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Durham University

Department of Earth Sciences


Publication details for Dr Fabian Wadsworth

Heap, Michael J., Farquharson, Jamie I., Wadsworth, Fabian B., Kolzenburg, Stephan & Russell, James K. (2015). Timescales for permeability reduction and strength recovery in densifying magma. Earth and Planetary Science Letters 429: 223-233.

Author(s) from Durham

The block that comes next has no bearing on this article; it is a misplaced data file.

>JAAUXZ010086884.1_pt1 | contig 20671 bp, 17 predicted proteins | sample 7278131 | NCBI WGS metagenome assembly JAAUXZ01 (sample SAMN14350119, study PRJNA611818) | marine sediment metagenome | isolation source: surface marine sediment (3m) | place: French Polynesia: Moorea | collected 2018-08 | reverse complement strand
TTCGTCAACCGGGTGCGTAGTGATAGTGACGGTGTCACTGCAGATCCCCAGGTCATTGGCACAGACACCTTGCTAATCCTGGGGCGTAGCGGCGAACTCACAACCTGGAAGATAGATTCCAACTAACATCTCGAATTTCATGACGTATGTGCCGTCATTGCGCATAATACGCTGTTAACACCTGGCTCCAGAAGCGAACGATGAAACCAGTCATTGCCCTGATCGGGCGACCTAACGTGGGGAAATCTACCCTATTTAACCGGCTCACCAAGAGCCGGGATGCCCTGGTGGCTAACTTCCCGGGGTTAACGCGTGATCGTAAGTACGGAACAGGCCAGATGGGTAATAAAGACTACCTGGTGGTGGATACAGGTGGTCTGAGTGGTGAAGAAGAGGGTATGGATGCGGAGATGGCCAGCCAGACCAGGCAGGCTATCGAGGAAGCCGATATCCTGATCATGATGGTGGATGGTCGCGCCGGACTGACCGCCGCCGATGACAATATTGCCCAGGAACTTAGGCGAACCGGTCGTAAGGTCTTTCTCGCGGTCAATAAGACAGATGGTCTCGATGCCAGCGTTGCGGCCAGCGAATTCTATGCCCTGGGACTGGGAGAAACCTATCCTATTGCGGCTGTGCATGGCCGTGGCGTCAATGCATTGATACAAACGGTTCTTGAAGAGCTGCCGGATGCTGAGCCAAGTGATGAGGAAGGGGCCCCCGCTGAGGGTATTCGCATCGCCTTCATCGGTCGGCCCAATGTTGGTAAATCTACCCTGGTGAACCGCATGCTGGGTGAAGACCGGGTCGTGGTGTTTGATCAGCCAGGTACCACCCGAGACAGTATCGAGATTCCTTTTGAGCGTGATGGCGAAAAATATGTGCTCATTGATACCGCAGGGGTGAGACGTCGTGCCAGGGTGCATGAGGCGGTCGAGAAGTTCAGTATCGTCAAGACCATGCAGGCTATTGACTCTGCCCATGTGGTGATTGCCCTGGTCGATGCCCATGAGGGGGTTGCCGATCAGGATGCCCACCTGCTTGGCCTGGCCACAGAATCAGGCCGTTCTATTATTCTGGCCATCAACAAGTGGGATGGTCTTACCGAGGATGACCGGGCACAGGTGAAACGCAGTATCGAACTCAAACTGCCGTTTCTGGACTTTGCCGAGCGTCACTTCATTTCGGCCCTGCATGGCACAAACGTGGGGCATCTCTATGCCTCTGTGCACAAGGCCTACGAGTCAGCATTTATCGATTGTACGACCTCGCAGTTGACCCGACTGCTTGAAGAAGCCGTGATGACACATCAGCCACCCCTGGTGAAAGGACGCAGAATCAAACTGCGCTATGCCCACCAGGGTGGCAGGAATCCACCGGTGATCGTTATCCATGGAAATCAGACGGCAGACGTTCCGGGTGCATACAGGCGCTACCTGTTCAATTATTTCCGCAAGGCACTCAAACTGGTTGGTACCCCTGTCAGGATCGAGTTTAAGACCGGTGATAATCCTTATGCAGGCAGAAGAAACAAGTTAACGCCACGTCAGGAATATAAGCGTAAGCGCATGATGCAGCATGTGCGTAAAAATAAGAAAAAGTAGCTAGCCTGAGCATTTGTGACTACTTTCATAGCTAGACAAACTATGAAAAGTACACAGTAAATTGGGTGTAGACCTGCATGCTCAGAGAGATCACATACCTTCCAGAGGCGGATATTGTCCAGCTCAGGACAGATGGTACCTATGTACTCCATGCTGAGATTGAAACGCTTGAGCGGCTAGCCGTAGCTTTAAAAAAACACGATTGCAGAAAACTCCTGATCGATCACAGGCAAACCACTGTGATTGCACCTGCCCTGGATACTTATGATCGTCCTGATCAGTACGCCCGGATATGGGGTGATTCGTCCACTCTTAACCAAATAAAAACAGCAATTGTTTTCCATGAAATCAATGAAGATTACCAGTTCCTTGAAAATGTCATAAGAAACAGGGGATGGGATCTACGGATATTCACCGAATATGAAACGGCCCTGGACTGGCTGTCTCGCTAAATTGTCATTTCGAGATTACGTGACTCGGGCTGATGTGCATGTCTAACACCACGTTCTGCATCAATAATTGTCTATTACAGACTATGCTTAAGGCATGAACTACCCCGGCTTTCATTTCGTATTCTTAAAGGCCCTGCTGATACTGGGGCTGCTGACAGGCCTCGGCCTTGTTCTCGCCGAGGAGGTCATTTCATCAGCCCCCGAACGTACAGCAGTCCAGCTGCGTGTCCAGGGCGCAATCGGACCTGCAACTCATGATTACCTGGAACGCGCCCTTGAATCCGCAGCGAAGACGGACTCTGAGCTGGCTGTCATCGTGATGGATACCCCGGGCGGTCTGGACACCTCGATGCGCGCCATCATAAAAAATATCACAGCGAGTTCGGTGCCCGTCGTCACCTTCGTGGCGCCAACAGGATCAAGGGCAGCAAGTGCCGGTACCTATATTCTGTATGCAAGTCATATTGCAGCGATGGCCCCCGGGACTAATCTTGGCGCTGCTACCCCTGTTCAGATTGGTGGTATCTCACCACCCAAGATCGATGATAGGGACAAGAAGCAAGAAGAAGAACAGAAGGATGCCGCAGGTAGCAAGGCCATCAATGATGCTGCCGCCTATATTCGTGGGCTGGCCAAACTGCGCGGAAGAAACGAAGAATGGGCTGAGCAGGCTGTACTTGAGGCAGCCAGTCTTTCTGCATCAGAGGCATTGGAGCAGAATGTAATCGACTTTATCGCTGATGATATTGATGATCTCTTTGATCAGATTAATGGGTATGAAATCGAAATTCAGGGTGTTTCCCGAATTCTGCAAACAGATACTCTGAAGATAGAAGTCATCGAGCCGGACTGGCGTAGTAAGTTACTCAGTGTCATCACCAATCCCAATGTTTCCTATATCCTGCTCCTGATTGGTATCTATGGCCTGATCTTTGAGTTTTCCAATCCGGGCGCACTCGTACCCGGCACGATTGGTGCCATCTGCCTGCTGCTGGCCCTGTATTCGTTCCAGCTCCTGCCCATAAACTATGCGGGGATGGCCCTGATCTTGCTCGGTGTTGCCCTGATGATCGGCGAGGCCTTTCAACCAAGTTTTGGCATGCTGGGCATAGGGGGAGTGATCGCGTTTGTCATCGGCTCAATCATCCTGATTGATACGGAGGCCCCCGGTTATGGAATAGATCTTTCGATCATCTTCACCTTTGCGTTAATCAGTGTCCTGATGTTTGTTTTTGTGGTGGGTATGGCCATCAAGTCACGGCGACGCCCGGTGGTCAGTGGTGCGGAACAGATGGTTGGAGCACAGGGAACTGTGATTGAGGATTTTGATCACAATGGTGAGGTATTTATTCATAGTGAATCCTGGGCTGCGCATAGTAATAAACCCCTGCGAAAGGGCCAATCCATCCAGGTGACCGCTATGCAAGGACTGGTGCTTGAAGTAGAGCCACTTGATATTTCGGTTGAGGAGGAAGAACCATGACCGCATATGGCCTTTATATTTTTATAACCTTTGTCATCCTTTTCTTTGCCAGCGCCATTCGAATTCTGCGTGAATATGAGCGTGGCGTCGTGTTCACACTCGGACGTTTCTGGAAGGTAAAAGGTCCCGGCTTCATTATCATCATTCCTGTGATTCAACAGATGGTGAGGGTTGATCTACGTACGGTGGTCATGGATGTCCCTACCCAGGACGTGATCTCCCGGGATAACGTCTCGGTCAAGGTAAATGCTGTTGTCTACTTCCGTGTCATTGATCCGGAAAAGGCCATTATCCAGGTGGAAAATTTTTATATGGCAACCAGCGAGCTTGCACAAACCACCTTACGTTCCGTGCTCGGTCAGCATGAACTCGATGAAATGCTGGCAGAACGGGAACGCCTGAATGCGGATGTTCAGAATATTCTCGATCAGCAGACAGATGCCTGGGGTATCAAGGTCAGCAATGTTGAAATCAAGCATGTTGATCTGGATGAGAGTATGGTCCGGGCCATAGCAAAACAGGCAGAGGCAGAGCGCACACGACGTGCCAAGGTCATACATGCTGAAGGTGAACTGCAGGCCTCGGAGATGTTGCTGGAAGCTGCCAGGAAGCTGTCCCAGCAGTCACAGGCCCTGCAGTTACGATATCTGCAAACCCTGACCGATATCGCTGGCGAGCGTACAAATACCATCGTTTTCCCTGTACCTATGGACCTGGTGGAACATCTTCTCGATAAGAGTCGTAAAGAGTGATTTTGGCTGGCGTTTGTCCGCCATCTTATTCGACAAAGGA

Transitions between effusive and explosive behaviour are routine for many active volcanoes. The permeability of the system, thought to help regulate eruption style, is likely therefore in a state of constant change. Viscous densification of conduit magma during effusive periods, resulting in physical and textural property modifications, may reduce permeability to that preparatory for an explosive eruption. We present here a study designed to estimate timescales of permeability reduction and strength recovery during viscous magma densification by coupling measurements of permeability and strength (using samples from a suite of variably welded, yet compositionally identical, volcanic deposits) with a rheological model for viscous compaction and a micromechanical model, respectively. Bayesian Information Criterion analysis confirms that our porosity–permeability data are best described by two power laws that intersect at a porosity of 0.155 (the “changepoint” porosity). Above and below this changepoint, the permeability–porosity relationship has a power law exponent of 8.8 and 1.0, respectively. Quantitative pore size analysis and micromechanical modelling highlight that the high exponent above the changepoint is due to the closure of wide (∼200–300 μm) inter-granular flow channels during viscous densification and that, below the changepoint, the fluid pathway is restricted to narrow (∼50 μm) channels. The large number of such narrow channels allows porosity loss without considerable permeability reduction, explaining the switch to a lower exponent. Using these data, our modelling predicts a permeability reduction of four orders of magnitude (for volcanically relevant temperatures and depths) and a strength increase of a factor of six on the order of days to weeks. This discrepancy suggests that, while the viscous densification of conduit magma will inhibit outgassing efficiency over time, the regions of the conduit prone to fracturing, such as the margins, will likely persistently re-fracture and keep the conduit margin permeable. The modelling therefore supports the notion that repeated fracture-healing cycles are responsible for the successive low-magnitude earthquakes associated with silicic dome extrusion. Taken together, our results indicate that the transition from effusive to explosive behaviour may rest on the competition between permeability reduction within the conduit and outgassing through fractures at the conduit margin. If the conditions for explosive behaviour are satisfied, the magma densification clock will be reset and the process will start again. The timescales of permeability reduction and strength recovery presented in this study may aid our understanding of the permeability evolution of conduit margin fractures, magma fracture-healing cycles, surface outgassing cycles, and the timescales required for pore pressure augmentation and the initiation of explosive eruptions.